Underground oil tanks are thicker than comparable aboveground tanks due to a more corrosive environment.  In short, an indoor rated AST is thinner than an outdoor rated AST, which is thinner than a buried UST.  Curren has found that there is a wide variation in indoor aboveground and outdoor aboveground oil tank life spans due to the considerable variation in both the quality and thickness of steel (older tanks seem to have been a heavier gauge steel), which helps prolong the life of the tank.

 

Tank Questions? Click Here

We have seen indoor oil tanks in good condition that are 60 years old or older, and we have found failures in newer oil storage tanks that may have been made of thinner or cheaper steel and that did not last as long as the original ones.  The tanks made immediately following WWII are of higher quality, saying things are not made as good as they used to be is a very true statement when it comes to oil tanks.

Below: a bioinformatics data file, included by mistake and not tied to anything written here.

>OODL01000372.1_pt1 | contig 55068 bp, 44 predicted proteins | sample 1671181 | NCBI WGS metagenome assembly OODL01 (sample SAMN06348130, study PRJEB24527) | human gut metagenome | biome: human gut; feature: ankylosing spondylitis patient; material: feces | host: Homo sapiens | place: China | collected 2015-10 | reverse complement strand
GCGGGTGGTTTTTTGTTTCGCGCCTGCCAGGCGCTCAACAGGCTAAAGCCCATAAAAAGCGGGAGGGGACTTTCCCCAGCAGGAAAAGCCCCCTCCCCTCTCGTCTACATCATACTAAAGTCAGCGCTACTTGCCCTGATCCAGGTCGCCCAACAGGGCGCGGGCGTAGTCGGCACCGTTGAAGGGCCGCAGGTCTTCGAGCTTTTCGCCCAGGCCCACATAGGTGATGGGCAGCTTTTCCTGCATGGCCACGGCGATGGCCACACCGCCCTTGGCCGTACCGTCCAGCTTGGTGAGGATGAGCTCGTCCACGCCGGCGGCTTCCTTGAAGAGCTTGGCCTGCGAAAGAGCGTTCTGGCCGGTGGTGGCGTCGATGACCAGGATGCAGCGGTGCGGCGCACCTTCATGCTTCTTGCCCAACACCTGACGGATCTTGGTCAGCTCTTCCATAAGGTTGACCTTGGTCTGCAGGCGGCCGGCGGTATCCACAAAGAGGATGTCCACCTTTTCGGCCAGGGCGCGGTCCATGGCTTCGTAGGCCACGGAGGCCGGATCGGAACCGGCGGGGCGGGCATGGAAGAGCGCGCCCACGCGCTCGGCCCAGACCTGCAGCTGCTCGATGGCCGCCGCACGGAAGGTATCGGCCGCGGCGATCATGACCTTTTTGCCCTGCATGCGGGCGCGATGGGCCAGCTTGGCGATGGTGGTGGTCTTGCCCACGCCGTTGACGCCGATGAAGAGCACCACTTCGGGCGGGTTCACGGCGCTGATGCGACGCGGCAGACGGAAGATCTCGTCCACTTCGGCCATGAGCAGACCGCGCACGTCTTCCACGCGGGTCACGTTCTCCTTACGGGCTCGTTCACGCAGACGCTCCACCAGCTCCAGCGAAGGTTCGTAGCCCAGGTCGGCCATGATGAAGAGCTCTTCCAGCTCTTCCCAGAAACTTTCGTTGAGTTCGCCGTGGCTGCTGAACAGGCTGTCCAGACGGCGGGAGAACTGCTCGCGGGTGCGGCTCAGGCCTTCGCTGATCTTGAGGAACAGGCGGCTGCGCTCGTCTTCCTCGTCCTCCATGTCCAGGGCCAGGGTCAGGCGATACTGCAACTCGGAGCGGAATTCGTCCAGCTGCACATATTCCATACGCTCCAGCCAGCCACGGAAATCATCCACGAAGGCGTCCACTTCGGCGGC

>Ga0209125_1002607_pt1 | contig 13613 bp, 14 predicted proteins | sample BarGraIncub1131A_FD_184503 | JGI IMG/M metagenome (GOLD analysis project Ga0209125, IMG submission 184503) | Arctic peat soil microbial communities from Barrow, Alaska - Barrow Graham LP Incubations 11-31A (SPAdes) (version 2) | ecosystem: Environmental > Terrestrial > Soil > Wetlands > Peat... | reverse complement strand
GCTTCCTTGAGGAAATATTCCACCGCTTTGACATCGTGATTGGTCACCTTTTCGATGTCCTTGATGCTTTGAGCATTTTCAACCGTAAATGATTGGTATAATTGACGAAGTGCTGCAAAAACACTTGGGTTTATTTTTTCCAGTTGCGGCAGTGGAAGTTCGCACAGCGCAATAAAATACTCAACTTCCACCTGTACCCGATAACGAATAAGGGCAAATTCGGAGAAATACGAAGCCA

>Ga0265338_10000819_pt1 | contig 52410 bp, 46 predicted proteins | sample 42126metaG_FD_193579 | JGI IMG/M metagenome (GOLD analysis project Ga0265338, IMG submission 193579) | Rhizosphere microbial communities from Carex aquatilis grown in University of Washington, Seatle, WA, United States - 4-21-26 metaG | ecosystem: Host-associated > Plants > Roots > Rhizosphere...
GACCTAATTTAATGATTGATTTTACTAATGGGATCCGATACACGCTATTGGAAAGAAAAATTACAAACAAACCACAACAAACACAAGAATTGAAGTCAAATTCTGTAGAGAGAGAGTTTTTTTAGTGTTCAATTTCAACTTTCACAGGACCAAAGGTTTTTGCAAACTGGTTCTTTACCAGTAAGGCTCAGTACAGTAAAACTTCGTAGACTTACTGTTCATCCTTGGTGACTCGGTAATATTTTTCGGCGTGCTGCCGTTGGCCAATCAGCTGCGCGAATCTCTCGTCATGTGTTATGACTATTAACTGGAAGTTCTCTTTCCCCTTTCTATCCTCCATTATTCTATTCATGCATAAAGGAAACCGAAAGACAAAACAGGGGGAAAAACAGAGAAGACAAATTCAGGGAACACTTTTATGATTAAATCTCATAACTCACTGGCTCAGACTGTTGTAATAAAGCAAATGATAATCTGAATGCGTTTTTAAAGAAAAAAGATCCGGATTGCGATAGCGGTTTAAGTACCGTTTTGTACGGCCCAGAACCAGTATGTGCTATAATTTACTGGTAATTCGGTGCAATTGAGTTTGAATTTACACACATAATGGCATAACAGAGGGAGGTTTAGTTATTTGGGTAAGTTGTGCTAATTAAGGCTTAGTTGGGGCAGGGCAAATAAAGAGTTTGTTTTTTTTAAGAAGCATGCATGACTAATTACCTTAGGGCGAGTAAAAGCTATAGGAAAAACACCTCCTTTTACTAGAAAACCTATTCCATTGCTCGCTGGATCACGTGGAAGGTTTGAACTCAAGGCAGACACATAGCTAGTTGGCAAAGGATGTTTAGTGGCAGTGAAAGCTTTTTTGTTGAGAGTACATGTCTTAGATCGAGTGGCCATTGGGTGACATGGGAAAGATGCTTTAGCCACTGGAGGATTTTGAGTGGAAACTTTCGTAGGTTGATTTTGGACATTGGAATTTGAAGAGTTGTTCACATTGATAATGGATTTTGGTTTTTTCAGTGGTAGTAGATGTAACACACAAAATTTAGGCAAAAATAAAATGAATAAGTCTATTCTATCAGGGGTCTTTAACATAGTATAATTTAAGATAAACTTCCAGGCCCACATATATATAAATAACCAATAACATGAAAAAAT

Rather than guess a tanks oil tank condition, we suggest that if your home has an older aboveground oil storage tank, twenty years old or older, you should replace the tank.  Keep in mind many brand new oil tanks have a 1 year warranty.

What Can Cause an Oil Tank To Leak?

  • Exposure of the oil storage tank to wide temperature swings, especially in cold and humid climates can increase in-tank condensation leading to corrosion
  • Exposure of the tank fill or vent pipes to rain, especially to roof runoff for tanks mounted under the eaves of a home and especially if the oil fill cap is not securely tightened after filling with oil.  
  • External oil tank rust due to exposure to the weather. Many small tanks, 275 to 300 gallon tanks were used for unintended uses.  Meaning many of these size tanks, were never rated for outdoor use, but have been used for outdoor use and some even buried.   You can tell what use a tank is rated for by reading the UL label that is affixed to the top of the tank.  Manufacturers of newer oil storage tanks in this size range often have removed this "indoor use only" wording from the UL label.